What does it mean to eat healthy? Many of us associate healthy eating with food that tastes horrible, perhaps because of our experiences as children growing up, when our parents would force us to eat vegetables “because they’re good for you.” To a certain degree we seem to have internalised that belief that if something tastes good then it isn’t at all good for you, but that’s just one of the common beliefs we’re going to take a closer look at right now.
A moment on the lips, a lifetime on the hips?
I remember a colleague of mine describing the slightly different tastes of the coconuts found in different places, with the ones you get in the Seychelles apparently being much sweeter than those you’d get in Brazil or even Thailand, but overall she described the taste of a coconut to be “healthy.” Simply put, it means coconut water doesn’t taste too good, but then when you take into account the enriching taste the coconut flesh adds to something like Tennis biscuits or other baked goodies, it brings into focus exactly what makes a certain food healthy or unhealthy.
It’s the process – processed food which is laced with additives to make it last longer is generally unhealthier than whole foods, which are consumed in the most natural form in which they occur.
But then again when you take into account the taste of something like a sugar cane, by the logic of “a moment on the lips is a lifetime on the hips” then sugar cane juice would make you morbidly obese since its sweetness suggests how unhealthy it should be. Why then do tropical islanders who live on sugar cane juice, coconuts and fish live for so long that there are disproportionately many centenarians on some of the tropical, Caribbean islands like Dominica?
Healthy food doesn’t necessarily taste like cardboard, so you’re not eating healthy if all you ever eat tastes bland – not necessarily, at least.
How to accommodate your guilty eating pleasures
So there are essentially two ways through which to accommodate your guilty eating pleasures, namely pushing back through exercise and moderation.
Instead of giving in to the desire to take a nap after a heavy meal, walk it off rather than sleeping it off. This just brings into focus one way of approaching the need to occasionally indulge, which is how some of the healthiest and fittest people I know put in the work in the gym which is equivalent to what they put inside their bodies.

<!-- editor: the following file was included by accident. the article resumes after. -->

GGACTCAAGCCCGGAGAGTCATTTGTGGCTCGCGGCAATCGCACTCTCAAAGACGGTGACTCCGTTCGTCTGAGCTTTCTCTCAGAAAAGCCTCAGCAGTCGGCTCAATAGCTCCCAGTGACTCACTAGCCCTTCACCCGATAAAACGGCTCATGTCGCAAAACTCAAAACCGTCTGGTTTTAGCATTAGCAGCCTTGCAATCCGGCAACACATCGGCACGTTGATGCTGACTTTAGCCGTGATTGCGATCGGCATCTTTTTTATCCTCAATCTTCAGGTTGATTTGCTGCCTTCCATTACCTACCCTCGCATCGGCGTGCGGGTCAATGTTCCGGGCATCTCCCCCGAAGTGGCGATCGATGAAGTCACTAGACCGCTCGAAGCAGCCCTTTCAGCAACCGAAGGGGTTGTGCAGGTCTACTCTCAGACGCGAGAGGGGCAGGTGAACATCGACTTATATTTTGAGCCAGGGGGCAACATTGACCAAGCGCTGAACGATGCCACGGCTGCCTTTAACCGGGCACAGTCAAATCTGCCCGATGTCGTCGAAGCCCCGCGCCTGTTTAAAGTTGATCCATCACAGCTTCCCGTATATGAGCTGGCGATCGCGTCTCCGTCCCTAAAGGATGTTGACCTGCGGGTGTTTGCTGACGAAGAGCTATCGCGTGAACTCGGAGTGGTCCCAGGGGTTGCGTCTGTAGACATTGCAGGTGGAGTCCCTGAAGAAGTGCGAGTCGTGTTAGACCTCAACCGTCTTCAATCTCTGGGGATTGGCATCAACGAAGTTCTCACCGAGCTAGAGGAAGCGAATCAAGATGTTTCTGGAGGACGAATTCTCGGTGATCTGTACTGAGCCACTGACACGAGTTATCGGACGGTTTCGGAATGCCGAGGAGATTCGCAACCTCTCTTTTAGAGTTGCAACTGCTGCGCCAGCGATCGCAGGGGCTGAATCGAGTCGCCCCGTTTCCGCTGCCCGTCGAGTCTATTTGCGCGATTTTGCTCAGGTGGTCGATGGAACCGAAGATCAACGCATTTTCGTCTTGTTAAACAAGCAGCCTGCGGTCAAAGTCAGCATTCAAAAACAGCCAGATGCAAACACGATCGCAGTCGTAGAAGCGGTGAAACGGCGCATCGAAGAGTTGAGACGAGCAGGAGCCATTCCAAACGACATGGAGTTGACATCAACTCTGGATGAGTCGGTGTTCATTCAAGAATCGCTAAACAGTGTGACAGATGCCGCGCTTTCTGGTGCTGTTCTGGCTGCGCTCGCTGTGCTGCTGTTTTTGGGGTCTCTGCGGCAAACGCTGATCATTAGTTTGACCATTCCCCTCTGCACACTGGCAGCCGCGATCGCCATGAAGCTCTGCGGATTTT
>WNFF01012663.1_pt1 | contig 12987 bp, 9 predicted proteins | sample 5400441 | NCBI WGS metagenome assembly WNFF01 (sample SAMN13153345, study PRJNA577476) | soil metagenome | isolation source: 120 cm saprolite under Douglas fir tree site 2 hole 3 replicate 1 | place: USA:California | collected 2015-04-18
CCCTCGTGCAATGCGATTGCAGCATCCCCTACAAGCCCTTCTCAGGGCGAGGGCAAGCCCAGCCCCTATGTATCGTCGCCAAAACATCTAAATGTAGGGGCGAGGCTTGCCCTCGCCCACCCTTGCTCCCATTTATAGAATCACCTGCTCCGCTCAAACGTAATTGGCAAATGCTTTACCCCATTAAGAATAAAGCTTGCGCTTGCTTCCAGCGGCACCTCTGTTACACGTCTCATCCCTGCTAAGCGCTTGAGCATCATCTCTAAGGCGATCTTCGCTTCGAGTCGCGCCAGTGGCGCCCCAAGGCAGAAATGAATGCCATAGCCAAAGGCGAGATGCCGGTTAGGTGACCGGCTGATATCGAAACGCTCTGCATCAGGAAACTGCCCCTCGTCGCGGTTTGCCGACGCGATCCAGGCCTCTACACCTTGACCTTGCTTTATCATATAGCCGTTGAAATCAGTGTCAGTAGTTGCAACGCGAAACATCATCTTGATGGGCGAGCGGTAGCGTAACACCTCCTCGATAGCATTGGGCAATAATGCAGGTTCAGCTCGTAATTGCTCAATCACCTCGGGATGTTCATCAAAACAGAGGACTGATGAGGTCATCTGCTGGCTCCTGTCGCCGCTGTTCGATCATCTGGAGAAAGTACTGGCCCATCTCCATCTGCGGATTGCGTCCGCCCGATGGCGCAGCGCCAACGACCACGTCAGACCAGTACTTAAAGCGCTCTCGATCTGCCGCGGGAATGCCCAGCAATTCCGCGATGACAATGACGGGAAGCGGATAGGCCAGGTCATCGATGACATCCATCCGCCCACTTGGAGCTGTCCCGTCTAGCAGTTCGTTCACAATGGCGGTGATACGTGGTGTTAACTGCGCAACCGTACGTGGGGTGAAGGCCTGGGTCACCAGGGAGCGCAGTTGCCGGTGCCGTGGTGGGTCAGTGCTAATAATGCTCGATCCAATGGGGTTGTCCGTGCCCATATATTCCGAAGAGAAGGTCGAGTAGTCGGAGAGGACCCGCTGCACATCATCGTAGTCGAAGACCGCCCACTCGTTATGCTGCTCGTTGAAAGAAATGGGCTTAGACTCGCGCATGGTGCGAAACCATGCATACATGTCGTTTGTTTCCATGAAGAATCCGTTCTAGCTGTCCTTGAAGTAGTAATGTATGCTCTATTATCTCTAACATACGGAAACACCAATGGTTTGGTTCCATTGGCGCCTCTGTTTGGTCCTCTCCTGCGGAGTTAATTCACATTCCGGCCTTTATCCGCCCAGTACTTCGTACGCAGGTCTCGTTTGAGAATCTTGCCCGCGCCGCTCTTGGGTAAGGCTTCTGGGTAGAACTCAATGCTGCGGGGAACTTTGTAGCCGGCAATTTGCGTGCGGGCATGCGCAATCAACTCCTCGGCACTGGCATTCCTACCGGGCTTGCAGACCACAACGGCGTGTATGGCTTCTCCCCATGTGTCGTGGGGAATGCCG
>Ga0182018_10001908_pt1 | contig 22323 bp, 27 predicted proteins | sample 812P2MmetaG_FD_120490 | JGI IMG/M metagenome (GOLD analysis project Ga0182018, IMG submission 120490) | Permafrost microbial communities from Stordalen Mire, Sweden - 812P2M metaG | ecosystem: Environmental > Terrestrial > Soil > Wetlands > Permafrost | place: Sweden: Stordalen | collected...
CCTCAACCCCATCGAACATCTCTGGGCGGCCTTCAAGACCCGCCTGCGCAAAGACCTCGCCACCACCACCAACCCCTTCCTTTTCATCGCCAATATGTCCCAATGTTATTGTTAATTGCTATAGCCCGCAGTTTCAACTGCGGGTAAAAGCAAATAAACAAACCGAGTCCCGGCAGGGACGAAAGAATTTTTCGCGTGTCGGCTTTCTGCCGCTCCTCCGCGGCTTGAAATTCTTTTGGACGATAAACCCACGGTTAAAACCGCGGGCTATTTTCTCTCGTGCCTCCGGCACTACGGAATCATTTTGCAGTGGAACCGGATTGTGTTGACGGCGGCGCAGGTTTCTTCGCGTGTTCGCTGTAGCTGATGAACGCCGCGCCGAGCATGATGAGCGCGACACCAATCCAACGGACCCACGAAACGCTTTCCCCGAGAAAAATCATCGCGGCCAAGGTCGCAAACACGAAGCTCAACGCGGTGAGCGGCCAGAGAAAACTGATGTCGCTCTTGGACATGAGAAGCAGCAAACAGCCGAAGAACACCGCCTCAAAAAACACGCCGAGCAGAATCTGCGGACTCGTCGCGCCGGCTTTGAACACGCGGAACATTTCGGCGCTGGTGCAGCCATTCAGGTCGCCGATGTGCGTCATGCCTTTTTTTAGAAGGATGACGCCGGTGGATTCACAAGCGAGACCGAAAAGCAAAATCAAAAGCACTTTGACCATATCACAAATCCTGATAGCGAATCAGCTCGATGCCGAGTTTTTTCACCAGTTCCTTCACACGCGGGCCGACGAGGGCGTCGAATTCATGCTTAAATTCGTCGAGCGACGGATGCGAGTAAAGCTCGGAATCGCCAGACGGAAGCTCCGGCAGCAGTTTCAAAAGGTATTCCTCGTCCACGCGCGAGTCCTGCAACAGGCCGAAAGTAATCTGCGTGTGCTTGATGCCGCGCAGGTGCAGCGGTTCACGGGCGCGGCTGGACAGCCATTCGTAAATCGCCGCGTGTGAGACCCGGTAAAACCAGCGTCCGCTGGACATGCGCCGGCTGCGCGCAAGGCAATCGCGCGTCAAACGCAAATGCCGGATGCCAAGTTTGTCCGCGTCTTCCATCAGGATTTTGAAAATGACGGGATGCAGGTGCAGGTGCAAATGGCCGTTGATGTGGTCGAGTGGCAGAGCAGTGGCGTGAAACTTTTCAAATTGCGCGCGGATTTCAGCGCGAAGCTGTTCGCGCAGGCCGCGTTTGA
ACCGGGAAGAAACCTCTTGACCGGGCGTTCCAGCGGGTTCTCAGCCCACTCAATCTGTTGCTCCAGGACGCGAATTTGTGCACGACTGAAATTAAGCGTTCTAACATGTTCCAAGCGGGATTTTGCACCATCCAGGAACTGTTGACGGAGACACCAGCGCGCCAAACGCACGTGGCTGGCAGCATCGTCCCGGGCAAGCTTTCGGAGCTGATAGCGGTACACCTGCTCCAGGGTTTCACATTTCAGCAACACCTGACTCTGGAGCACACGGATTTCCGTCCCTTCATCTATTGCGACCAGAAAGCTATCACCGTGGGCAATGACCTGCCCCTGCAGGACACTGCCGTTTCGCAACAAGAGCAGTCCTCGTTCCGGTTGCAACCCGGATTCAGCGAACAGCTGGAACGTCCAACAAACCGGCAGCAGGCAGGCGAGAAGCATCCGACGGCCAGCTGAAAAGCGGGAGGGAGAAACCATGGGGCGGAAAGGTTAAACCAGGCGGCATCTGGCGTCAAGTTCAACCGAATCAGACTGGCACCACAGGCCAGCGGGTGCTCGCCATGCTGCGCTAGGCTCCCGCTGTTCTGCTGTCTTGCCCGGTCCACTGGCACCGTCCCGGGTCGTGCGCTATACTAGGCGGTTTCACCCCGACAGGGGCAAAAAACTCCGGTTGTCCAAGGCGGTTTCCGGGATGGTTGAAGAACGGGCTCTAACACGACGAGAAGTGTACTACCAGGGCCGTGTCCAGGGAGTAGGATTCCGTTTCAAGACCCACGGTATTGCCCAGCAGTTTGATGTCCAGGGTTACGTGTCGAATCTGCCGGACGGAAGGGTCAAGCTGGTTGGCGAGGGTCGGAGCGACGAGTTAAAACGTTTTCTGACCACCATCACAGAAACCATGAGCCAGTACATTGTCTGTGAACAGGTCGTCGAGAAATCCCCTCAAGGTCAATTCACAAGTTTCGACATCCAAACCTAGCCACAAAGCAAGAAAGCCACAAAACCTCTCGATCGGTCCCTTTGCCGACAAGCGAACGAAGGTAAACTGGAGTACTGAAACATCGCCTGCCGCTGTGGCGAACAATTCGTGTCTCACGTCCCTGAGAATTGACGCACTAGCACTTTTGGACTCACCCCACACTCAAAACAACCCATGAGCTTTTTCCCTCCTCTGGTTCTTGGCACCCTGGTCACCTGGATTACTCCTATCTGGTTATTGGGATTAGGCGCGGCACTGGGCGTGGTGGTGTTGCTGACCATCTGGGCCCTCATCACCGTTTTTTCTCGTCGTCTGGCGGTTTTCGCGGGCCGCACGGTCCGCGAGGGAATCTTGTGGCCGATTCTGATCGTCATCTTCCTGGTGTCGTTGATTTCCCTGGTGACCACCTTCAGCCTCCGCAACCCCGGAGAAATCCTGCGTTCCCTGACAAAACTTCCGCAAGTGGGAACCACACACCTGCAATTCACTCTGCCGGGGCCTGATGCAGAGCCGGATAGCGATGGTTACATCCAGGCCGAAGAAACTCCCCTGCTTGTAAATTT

If you’re on the fitness regime of a boxer for example, your metabolism will utterly destroy that extra Big Mac with no problems!
The other approach to accommodating your guilty eating pleasures is that of practicing moderation. Just don’t overdo things and you’ll generally be okay treating yourself once in a while. I know some travellers who swear by a new tradition they’ve created, which is that of having JUNK FOOD FRIDAYS as a reward for eating healthily very diligently over the course of the regular work week.
Falling in love with healthier foods
Learn to cook from scratch and in your cooking lessons incorporate the preparation of healthy foods like vegetables in ways that make them taste really good. Sour green beans which were baked in vinegar go down well with the kids in particular, as just an example of how you can make unpopular healthy foods taste really good. The same applies to “little trees” as my little cousins call broccoli.
Staying motivated to keep eating healthy
If you’re going to maintain any motivation to keep eating healthy then you have to turn healthy eating into a lifestyle habit. Make it part of a bigger goal, such as a healthy eating and exercise regime as opposed to just resolving to eat healthier. Perhaps start a blog about it or aim for a goal whose results you can monetise later in some way.
Remember that Mother Nature knows best
This just goes back to something I’ve already touched on, which is the fact that foods that come in their most natural form when consumed are usually the healthiest. Exercise discretion, of course, because I mean there’s a reason why there was a correlation between stomach cancer and the period of time during the development of our species when our ancestors ate raw meat and other uncooked foods.